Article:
Google Wants to Be on Huawei Devices

Posted on February 27, 2020 by Paul Thurrott in Android, Cloud, Google, Mobile with 18 Comments

Google has officially petitioned the U.S. government to allow it to supply its Play Store and apps on Huawei’s Android devices. The move would bypass the U.S. blacklisting of Huawei, and it has precedent: Microsoft in November won a similar license to supply Huawei with Windows 10 for use on the Chinese firm’s computers.

News of Google’s appeal comes via the German news outlet Deutsche Presse-Agentur (DPA), which recently interviewed Google’s Sameer Samat. And it comes in the wake of Google’s public warning to Huawei customers, urging them not to sideload Google apps on their devices for security reasons.

A Huawei executive recently claimed that the firm wouldn’t return to Google even if the ban was lifted, but Huawei quickly and publicly refuted that statement. Clearly, Huawei needs Google’s store and apps on its Android devices, especially in the short term. Huawei is known to be developing its own alternatives to both, but it will take years before those offerings are viable replacements.

And while it appears that the U.S. government is curiously and unilaterally opposed to Huawei, Google’s chance of succeeding here is good. In addition to the Microsoft precedent, the U.S.’s issues with Huawei are entirely focused on its networking dominance and the coming move to 5G technologies. Huawei’s handsets and other Android devices aren’t a concern to the U.S., and they have basically been collateral damage in the broader battle. Plus, the ban hurt Google, which has lost access to the world’s second-biggest seller of smartphones.

There is no word on when the U.S. might issue a decision.

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Comments (19)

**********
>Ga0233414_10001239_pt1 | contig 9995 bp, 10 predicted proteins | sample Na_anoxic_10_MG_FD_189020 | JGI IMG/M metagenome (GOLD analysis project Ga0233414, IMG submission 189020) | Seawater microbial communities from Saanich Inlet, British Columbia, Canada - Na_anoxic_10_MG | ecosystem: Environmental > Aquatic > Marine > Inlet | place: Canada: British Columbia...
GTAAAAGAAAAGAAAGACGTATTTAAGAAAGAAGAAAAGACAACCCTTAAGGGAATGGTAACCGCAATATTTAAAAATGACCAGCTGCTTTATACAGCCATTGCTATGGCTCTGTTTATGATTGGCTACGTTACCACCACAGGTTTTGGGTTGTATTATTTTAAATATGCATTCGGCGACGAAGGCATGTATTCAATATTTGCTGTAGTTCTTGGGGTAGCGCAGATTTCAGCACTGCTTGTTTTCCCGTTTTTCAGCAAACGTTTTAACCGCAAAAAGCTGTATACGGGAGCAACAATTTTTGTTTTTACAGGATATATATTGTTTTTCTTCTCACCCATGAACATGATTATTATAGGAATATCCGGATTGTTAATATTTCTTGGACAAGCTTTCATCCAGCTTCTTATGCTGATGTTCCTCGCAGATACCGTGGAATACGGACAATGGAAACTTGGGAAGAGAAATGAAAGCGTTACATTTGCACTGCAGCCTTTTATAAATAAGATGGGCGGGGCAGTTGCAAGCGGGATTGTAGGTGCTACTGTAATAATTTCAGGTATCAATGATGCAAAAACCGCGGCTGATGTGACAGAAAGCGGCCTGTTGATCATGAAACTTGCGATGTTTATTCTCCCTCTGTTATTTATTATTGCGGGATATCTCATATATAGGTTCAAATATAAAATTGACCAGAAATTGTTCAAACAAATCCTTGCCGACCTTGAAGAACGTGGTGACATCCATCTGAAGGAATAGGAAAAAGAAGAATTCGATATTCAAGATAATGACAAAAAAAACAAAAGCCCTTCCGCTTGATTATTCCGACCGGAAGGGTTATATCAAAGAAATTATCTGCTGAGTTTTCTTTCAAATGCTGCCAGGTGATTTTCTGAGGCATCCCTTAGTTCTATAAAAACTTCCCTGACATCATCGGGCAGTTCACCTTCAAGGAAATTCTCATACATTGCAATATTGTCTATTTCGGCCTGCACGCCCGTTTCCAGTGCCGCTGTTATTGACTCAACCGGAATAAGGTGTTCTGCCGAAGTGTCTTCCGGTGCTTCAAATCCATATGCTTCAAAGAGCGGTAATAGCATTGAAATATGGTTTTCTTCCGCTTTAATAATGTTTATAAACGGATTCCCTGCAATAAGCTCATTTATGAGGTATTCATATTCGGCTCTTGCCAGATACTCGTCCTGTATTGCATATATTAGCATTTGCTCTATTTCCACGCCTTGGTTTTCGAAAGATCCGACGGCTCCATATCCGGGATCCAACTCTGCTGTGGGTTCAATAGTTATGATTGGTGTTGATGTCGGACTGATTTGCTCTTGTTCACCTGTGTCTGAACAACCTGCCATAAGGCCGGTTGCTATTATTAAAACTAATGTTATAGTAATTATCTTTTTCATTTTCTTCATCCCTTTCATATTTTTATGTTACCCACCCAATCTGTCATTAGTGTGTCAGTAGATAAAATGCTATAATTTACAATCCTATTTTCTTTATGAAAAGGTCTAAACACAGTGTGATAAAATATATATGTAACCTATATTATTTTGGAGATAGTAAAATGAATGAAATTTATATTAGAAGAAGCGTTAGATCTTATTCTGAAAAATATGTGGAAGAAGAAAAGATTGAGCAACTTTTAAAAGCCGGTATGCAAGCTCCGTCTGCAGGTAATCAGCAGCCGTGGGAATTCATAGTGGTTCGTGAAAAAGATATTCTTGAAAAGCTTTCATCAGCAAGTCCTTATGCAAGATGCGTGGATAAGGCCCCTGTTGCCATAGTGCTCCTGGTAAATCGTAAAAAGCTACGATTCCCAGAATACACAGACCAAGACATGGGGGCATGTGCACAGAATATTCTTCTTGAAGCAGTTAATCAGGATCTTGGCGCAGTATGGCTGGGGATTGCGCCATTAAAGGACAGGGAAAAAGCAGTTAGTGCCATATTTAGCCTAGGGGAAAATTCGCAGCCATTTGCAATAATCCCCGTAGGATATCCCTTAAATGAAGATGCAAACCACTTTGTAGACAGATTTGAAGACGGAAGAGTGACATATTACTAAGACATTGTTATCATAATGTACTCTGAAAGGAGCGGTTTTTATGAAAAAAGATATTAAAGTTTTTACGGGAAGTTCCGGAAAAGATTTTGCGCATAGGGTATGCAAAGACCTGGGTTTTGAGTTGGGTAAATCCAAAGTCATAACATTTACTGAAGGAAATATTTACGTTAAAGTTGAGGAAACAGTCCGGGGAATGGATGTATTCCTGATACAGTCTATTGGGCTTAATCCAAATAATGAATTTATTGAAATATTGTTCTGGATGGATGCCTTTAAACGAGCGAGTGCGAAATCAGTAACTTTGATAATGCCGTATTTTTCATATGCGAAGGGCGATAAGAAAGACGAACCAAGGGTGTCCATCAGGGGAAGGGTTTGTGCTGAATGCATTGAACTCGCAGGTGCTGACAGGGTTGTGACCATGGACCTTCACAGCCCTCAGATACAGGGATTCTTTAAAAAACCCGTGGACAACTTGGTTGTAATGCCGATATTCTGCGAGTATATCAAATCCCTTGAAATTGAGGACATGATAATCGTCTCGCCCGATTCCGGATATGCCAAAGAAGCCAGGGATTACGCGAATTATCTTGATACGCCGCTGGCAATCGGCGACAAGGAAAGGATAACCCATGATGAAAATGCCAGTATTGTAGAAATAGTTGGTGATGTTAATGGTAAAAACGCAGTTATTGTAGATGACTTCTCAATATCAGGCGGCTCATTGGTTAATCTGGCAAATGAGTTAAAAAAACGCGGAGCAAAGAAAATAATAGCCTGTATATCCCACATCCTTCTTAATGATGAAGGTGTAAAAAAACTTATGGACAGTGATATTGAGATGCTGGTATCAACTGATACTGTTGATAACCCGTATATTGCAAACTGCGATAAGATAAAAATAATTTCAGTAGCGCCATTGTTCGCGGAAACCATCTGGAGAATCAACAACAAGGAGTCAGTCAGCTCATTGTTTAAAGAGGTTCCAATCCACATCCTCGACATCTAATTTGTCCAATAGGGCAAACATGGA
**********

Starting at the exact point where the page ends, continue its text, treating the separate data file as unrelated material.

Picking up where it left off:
19 responses to “Google Wants to Be on Huawei Devices”

  1. Daekar

    It's kind of a lousy situation even if you think all the concerns about Huawei itself are baseless. If Google is kept out of the Chinese market by the ban, then a vacuum is created which will eventually be filled by a home-grown Chinese company, whether it's Huawei or someone else, which means Google could have an international competitor drawing revenue away from the US. If Google gets an exception granted, they will be subject to the influence of an unabashedly totalitarian regime that doesn't hesitate to hold market access over the heads of companies to control their policies. I didn't realize quite how often that happened until I started reading reporting from Ben Thompson and some of the other folks who actually live in that part of the world. From the Western perspective that usually values individuality and personal rights, neither of those outcomes is particularly desirable.

  2. glenn8878

    Huawei Android phones are largely not sold in the USA. This is about other countries where they are sold. I'm sure Google don't want to miss out of those markets. Anyways, Google is banned in China. All Google services are banned. Huawei is not on high ground with this trade dispute.

  3. plapic

    "A Huawei executive recently claimed that the firm wouldn’t return to Google even if the ban was listed,"

    I think you mean lifted.

  4. rm

    Funny that it took Google so long to petition the US government on this. If I was an Alphabet stock holder, I would be pissed this was not done months ago.

  5. lvthunder

    I would challenge your claim that the US's issues with Huawei are entirely focused on its networking dominance and the coming move to 5g. Didn't the Justice Department take them to court over IP theft and that type stuff a couple weeks ago?

  6. madthinus

    Google needs them as well. If the alliance of the four biggest Chinese manufacturers with their alternative services and store gather momentum, they will limit Google reach in markets like India and Africa where the Chinese makers are growing fast. Also, potentially Europe as well.

    • wright_is

      In reply to madthinus:

      If? They already sell in China without Google Services. An Android phone with Google services in China is like an Android phone without Alibaba services in the USA, who cares? What is important for Google is that they don't blanket Europe, South America, Africa and Asia in phones that don't use Google services; especially if those services are nearly as good or better than the Google services in those areas.

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